Elise Hu

Elise Hu is an award-winning correspondent assigned to NPR's newest international bureau, in Seoul, South Korea. She's responsible for covering geopolitics, business and life in both Koreas and Japan. She previously covered the intersection of technology and culture for the network's on-air, online and multimedia platforms.

Hu joined NPR in 2011 to coordinate the digital development and editorial vision for the StateImpact network, a state government reporting project focused on member stations.

Before joining NPR, she was one of the founding reporters at The Texas Tribune, a non-profit digital news startup devoted to politics and public policy. While at the Tribune, Hu oversaw television partnerships and multimedia projects; contributed to The New York Times' expanded Texas coverage and pushed for editorial innovation across platforms.

An honors graduate of the University of Missouri-Columbia's School of Journalism, she previously worked as the state political reporter for KVUE-TV in Austin, WYFF-TV in Greenville, SC, and reported from Asia for the Taipei Times.

Her work has earned a Gannett Foundation Award for Innovation in Watchdog Journalism, a National Edward R. Murrow award for best online video, beat reporting awards from the Texas Associated Press and The Austin Chronicle once dubiously named her the "Best TV Reporter Who Can Write."

Outside of work, Hu has taught digital journalism at Northwestern University and Georgetown University's journalism schools and serves as a guest co-host for TWIT.tv's program, Tech News Today. She's also an adviser to the John S. and James L. Knight Foundation, where she keeps up with emerging media and technology as a panelist for the Knight News Challenge.

Elise Hu can be reached by e-mail at ehu (at) npr (dot) org as well as via the social media links, above.

In Gangnam, the upscale Seoul district south of the Han River bisecting the city, one of the area's biggest industries is evident on people's faces: On the streets, patients are wearing nose guards and bandages, fresh from facial fix-ups. High-rises soar with a cosmetic surgery clinic on every floor, and in the subway stations, floor-to-ceiling advertisements feature images of women's uniformly wide-eyed, youthful faces — all with the message that you, too, can look this way if you go to the right clinic.

At least 37 people are dead and dozens injured following a Friday morning fire that broke out in a hospital emergency room in Miryang, a town in southeastern South Korea.

Administrators at Sejong Hospital, the fire site, said one doctor, one nurse and one nurse's assistant were among the casualties. He further said that some 80 percent of the fatalities were elderly patients.

"I am truly sorry. I am sorry for the patients and their caretakers," said Seok Jeong-sik, the director of Sejong Hospital.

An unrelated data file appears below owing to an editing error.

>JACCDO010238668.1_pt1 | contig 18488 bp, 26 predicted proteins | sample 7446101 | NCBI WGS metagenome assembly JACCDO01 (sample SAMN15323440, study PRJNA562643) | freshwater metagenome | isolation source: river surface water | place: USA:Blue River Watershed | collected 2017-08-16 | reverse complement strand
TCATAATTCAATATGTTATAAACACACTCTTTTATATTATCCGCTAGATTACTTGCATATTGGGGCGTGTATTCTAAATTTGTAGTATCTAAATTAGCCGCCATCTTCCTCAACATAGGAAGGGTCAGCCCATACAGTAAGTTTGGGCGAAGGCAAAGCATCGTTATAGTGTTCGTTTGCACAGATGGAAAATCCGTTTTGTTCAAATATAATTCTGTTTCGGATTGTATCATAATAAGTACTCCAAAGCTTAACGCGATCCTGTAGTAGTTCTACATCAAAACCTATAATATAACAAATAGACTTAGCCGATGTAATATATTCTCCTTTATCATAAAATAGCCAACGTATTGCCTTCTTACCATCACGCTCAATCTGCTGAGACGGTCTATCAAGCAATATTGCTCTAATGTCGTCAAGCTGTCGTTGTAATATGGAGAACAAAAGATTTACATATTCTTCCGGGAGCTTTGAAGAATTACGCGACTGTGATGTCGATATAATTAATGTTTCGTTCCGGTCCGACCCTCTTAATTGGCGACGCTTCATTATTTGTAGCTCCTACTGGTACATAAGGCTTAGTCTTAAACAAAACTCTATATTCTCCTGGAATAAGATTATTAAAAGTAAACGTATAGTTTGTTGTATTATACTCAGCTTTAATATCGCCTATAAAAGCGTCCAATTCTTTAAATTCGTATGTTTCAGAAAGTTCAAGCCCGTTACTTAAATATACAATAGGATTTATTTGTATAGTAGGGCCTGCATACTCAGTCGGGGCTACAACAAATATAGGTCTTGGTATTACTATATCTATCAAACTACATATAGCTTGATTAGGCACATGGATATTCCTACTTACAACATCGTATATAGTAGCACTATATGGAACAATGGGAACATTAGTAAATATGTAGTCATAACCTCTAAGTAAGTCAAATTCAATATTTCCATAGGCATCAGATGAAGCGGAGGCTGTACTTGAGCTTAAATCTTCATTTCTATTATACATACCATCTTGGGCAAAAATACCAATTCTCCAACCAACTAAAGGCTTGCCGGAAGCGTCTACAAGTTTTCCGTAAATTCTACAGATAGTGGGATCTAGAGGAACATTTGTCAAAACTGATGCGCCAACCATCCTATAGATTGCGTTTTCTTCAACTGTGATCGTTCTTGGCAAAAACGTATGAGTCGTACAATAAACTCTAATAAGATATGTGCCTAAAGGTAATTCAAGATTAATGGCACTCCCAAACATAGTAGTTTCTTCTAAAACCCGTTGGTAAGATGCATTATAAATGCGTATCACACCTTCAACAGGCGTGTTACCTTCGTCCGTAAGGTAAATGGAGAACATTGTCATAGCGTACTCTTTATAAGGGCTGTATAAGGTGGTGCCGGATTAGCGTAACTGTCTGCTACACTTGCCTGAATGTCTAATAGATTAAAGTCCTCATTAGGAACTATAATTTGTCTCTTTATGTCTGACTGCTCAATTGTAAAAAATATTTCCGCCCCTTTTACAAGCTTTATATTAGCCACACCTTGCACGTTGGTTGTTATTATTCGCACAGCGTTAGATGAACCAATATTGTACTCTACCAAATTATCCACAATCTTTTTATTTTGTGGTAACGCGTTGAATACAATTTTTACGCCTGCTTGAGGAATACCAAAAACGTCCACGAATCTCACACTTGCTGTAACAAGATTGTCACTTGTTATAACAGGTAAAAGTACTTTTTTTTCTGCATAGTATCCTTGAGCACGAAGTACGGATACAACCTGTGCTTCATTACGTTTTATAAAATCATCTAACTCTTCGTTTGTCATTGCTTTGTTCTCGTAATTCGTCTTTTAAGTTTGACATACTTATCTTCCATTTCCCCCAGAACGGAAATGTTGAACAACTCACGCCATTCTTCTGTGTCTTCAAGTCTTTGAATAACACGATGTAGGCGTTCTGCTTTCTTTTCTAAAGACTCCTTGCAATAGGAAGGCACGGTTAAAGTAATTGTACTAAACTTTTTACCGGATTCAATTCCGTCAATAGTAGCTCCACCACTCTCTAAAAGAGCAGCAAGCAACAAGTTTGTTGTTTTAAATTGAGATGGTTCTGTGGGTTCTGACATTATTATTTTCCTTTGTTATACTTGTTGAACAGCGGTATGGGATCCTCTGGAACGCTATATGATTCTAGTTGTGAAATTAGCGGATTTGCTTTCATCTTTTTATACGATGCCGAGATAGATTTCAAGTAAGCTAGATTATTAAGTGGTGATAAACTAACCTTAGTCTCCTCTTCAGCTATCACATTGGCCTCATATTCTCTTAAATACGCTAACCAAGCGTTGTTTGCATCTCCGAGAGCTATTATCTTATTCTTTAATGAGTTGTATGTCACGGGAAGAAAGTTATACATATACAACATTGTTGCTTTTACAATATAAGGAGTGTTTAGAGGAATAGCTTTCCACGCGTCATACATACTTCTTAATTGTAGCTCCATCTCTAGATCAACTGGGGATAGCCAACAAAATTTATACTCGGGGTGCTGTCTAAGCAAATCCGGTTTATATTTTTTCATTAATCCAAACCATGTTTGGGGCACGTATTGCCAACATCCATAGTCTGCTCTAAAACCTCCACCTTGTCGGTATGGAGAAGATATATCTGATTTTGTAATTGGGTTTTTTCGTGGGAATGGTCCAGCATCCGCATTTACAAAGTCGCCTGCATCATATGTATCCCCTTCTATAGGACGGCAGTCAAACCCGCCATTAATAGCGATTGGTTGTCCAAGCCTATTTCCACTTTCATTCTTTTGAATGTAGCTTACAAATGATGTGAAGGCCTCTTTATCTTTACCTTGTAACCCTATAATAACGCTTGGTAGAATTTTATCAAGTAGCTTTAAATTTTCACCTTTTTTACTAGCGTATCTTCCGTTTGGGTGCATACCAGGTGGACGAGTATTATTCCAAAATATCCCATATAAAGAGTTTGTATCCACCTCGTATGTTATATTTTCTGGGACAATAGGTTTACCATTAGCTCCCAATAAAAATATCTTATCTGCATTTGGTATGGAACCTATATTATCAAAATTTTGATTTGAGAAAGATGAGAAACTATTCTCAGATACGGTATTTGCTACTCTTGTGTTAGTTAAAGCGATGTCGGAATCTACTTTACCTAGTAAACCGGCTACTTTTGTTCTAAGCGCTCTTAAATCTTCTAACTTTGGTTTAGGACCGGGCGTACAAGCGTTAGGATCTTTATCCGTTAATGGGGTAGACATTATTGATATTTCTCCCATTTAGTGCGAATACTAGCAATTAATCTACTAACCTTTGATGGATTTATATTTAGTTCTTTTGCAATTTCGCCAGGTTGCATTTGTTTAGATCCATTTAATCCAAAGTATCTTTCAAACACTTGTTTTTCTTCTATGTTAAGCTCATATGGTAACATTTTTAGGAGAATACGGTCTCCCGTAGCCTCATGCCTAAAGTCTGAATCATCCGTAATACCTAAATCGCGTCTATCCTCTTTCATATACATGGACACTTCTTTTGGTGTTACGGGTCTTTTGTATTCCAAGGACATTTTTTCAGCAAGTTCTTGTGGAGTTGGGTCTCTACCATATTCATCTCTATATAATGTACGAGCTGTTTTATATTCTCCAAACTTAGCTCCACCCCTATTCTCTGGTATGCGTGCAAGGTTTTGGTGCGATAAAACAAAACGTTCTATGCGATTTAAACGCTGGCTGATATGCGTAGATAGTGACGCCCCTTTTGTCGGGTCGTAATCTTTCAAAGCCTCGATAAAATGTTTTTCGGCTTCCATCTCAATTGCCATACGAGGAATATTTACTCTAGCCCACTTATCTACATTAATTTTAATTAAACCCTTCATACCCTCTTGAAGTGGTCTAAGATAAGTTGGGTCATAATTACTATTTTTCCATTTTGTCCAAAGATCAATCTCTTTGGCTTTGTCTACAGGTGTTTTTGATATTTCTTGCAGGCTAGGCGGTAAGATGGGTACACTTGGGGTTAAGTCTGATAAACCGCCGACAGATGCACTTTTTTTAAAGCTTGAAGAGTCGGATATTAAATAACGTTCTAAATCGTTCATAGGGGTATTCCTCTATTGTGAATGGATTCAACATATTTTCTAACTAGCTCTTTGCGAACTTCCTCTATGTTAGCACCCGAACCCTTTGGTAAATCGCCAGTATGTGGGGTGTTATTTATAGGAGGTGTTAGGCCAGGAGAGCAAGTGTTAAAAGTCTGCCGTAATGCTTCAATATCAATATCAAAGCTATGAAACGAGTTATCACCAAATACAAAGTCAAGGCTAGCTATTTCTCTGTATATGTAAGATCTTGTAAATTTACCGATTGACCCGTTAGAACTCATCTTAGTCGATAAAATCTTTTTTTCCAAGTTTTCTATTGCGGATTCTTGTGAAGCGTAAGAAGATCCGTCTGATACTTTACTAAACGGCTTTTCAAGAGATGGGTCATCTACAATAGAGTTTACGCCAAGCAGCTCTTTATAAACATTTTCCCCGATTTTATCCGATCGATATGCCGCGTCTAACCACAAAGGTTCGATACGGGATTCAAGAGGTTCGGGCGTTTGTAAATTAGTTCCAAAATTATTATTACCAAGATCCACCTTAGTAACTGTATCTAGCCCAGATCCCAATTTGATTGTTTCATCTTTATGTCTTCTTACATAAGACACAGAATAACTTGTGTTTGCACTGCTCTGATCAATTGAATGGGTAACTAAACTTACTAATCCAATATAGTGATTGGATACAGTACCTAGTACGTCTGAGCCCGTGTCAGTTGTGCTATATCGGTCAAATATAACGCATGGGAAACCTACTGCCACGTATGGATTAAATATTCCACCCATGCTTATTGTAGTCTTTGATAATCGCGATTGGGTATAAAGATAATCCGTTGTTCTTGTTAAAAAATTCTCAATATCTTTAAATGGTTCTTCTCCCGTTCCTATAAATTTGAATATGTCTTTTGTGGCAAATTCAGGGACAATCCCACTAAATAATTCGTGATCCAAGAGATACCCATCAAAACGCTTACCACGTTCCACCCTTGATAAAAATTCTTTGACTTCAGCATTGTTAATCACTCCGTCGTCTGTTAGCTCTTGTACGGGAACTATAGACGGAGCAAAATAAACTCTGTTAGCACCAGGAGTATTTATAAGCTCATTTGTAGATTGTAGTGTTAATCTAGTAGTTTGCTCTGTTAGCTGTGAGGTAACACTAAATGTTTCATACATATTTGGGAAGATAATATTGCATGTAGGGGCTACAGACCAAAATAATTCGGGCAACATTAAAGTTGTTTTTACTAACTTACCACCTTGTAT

Efforts to make a show of North Korean and South Korean unity at the next Olympics are drawing a backlash in South Korea. In Seoul, protesters Monday set fire to the North Korean flag and a photo of Kim Jong Un. The South Korean president's approval rating has dropped in recent days as well.

"We oppose, we oppose, we oppose," shouted demonstrators at Seoul Station, the rail and subway station in the center of the capital. They showed up to confront a North Korean advance team that had arrived to scout out Olympic venues.

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Updated at 2:05 p.m. ET

Cocooned by cameras, North Korea's negotiating team crossed the border Tuesday by foot, walking about 100 yards to a conference building for the first high-level talks with South Korea in two years. Seated across from one another at a long rectangular table, diplomats from both sides expressed the need to improve frosty ties.

Stopping North Korea's nuclear program is the thorniest foreign policy problem for the U.S. president in the new year, but then again, the same was true a year ago. What has changed in 2017 is North Korea's capability and the United States' approach.

Secretary of State Rex Tillerson is ready to talk about talking to North Korea.

"We're ready to talk anytime North Korea would like to talk. And we're ready to have the first meeting without precondition," he said, in remarks Tuesday at the Atlantic Council, a think tank in Washington, D.C.

Copyright 2017 NPR. To see more, visit http://www.npr.org/.

Copyright 2017 NPR. To see more, visit http://www.npr.org/.

STEVE INSKEEP, HOST:

We hear this story again and again, but each time, it's just a little bit worse. North Korea tested a missile, and this time it appeared to have the longest range yet.

DAVID GREENE, HOST:

This month diners in Toronto were treated to a four-course meal at a pop-up restaurant called June's. The menu included Northern Thai leek and potato soup with a hint of curry, a pasta served with smoked arctic char followed by garlic rapini and flank steak. The entire meal was topped off with a boozy tiramisu for dessert.

In addition to a mouthwatering meal, the chefs at June's also served a message which they wore on their shirts: "Break bread. Smash stigma."

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